The Masai sheep herders of East Africa don't know it yet, but they are sitting on a genetic gold mine of benefit to farmers from Romney Marsh to Tasmania, the Welsh hills to the Falkland Islands. Their distinctive pure-bred sheep covered in red hair, a familiar site in the Rift Valley of Kenya, may soon prove to be the most valued rare breed of farm animals in the world.
The "red Masai" sheep, one of the forgotten flocks of Africa, have an unrivalled resistance to the biggest scourge of sheep - the billion-dollar problem of intestinal worms. And geneticists in Kenya believe their resistance lies in a handful of genes that could be transferred into other flocks worldwide. British veterinary scientists are watching their work with anticipation. So should hard- pressed British sheep farmers.
And their story has a wider importance. The red Masai are a potent example of the hidden genetic value locked up in obscure animal breeds round the world, a "barnyard biodiversity" of growing importance as modern methods of fighting animal diseases falter. Saving them will help feed as well as clothe the world.
For 40 years, farmers in rich countries have fought sheep worms with drugs. But, says Leyden Baker of the Nairobi-based International Livestock Research Institute (ILRI), "the resistance of worms to the drugs is growing. We could soon be losing 30 or 40 per cent of wool and meat production because of premature deaths and sickness."
The drugs are the internal counterpart to chemical sheep dip, which attacks infestations in sheep fleece. And, like sheep dip, there are also growing environmental and health concerns because the drugs tend to build up in meat and pastures. For such reasons, ILRI has spent a decade searching for an alternative to the drugs by scouring Africa for native breeds of sheep that show the strongest genetic resistance to the worms. Two years ago, they settled on the red Masai.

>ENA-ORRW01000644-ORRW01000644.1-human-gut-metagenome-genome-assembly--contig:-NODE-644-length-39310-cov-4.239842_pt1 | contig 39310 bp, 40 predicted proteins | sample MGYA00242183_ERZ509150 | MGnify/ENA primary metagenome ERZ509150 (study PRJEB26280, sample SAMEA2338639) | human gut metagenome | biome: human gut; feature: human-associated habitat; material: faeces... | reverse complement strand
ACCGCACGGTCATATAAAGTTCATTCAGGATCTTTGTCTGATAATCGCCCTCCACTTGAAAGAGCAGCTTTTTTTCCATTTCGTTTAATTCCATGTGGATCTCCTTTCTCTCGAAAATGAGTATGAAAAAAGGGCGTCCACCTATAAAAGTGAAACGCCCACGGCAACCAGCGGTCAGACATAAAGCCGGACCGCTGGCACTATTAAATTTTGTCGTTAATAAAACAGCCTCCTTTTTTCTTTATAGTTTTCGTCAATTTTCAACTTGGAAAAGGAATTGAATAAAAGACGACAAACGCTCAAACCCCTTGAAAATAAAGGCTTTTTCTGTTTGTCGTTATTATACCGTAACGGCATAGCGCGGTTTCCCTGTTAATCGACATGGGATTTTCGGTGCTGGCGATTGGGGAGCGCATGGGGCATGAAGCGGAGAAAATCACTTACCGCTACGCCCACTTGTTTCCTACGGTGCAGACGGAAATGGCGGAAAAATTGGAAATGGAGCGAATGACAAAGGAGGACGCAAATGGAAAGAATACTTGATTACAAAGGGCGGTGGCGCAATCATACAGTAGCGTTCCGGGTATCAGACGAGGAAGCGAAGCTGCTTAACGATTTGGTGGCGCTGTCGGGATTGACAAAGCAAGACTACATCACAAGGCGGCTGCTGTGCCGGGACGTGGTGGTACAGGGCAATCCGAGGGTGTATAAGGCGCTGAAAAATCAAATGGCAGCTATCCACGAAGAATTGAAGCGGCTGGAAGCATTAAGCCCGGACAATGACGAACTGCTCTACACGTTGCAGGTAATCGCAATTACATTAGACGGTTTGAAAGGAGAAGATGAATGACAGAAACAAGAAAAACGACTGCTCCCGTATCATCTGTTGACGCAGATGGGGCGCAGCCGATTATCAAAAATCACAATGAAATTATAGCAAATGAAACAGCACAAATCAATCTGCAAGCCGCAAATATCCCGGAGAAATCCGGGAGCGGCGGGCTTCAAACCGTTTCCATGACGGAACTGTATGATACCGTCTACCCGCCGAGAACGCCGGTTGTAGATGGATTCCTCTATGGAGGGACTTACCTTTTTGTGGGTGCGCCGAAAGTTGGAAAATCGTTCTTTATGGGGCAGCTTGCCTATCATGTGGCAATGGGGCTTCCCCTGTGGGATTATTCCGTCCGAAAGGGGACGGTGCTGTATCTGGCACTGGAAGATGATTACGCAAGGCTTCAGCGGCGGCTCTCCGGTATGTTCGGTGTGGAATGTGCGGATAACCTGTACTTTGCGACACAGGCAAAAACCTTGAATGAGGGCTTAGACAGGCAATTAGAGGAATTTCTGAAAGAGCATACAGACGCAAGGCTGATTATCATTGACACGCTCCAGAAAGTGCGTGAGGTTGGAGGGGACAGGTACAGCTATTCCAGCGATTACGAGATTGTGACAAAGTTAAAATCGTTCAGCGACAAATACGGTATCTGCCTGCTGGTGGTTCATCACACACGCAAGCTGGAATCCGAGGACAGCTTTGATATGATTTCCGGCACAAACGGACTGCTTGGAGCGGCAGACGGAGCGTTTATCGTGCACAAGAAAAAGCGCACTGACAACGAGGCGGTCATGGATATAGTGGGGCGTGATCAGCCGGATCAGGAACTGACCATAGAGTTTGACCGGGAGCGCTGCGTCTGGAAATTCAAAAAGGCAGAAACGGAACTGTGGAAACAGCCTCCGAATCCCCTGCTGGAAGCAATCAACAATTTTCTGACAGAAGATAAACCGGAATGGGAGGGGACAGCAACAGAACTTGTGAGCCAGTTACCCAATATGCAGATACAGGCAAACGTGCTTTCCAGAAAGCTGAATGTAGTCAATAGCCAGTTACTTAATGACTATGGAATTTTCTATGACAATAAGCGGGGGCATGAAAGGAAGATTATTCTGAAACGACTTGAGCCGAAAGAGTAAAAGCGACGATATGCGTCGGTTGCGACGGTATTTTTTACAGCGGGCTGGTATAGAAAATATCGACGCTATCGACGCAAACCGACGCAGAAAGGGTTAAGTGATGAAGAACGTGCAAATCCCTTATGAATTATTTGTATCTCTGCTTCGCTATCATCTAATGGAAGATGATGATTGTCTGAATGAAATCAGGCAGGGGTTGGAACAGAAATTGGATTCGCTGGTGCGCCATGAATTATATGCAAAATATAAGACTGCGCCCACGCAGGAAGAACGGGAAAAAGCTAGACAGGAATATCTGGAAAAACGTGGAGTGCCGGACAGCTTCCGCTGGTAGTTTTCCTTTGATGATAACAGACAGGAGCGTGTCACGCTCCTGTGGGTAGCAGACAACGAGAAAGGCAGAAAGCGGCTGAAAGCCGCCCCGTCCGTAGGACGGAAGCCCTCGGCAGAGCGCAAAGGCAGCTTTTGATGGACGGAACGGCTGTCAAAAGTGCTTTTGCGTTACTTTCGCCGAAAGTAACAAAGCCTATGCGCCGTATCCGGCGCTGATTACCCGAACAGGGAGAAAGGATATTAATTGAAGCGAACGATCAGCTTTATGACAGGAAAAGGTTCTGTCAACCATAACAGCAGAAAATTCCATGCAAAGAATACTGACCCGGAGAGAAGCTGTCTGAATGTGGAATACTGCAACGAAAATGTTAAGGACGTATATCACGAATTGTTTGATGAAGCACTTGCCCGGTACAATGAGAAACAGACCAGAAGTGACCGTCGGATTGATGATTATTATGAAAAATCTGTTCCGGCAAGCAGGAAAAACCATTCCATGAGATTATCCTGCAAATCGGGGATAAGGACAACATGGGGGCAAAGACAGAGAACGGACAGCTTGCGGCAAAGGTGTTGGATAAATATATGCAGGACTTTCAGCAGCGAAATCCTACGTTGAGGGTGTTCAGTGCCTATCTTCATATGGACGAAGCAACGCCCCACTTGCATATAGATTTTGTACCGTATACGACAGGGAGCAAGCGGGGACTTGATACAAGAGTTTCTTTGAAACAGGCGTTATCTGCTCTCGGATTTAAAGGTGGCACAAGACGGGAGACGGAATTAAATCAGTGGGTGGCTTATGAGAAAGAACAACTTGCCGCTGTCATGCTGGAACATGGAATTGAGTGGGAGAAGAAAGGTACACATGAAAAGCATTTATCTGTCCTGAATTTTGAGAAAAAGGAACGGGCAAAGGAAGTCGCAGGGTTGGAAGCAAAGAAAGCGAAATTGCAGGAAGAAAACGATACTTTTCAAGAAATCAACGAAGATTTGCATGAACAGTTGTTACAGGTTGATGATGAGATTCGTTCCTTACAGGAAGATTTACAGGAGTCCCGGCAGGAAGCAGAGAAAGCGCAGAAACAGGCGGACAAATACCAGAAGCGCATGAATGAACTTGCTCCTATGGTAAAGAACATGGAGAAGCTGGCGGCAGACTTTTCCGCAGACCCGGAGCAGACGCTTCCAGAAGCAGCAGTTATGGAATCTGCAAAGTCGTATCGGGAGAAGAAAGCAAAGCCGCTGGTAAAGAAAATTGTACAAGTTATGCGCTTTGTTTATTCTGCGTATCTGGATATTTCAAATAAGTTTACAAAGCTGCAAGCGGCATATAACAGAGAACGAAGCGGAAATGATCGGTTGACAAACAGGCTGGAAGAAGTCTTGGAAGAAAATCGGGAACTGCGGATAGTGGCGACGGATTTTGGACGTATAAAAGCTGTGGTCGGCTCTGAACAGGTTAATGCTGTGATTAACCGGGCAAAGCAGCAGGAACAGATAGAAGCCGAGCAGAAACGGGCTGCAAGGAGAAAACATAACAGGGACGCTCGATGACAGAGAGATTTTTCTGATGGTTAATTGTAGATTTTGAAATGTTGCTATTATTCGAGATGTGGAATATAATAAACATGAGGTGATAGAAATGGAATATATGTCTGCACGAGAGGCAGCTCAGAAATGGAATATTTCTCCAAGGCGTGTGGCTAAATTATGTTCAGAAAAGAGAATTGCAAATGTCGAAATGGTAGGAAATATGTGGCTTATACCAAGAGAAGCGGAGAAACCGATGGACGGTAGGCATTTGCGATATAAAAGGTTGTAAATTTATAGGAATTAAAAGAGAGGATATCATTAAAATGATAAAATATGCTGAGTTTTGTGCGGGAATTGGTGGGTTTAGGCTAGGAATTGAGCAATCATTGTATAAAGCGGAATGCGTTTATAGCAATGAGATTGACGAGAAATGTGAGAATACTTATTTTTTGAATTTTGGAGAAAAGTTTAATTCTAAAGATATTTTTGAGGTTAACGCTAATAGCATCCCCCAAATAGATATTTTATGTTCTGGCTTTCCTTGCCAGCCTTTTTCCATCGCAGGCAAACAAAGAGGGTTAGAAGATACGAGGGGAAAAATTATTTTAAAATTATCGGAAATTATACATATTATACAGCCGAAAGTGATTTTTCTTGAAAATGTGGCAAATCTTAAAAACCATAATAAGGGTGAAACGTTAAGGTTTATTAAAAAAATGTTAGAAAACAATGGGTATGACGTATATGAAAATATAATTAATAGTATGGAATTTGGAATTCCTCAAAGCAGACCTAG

"It is a remarkable animal," says Michael Stear of Glasgow University's veterinary school. "The red Masai thrives in conditions that would kill many other sheep breeds." In particular, it shrugs off a virulent African worm called Haemonchus contortus that sucks blood from the gut, leaving other sheep sick and anaemic.
Despite its unique attribute, there hasn't been a rush to add the Masai sheep to flocks round the world because of an equally obvious disadvantage. They grow hair and not wool. So the holy grail is to find the gene or genes that give resistance.
Two years ago, Baker and his team starting buying pure-bred red Masai from markets in the Rift Valley. It took six months to buy 400. Today, more than 1,000 sheep containing varying amounts of red Masai genes graze in the paddocks at ILRI. Baker has crossbred them with South African Dorper sheep that grow white wool in an African climate, but have an especially low resistance to worms.
By juggling the breeding over several generations, tracking which offspring become resistant and which do not, and then analysing their genetic makeup, Baker hopes to pinpoint the genes in the red Masai sheep that control resistance. "By the middle of next year we should be ready to begin the analysis. Within two years we should have preliminary results," he says.
And it could be a lot sooner than that. To speed up the process, ILRI is collaborating with Derek Wakelin at the University of Nottingham to screen mice in the hope of identifying those parts of the mouse genetic makeup that carry genes for resistance to the worms. "We don't know yet if the same genes would do the job in sheep as in mice. But we could get lucky. And the great thing about mice is that you can get results much more quickly," says Baker.
If his luck is in, he could by the end of the year have a hotline to the important sheep genes. He may also be able to draw on help from Europe, where Michael Stear has isolated a couple of genes that give Scottish Blackfaced sheep some resistance to British worms. …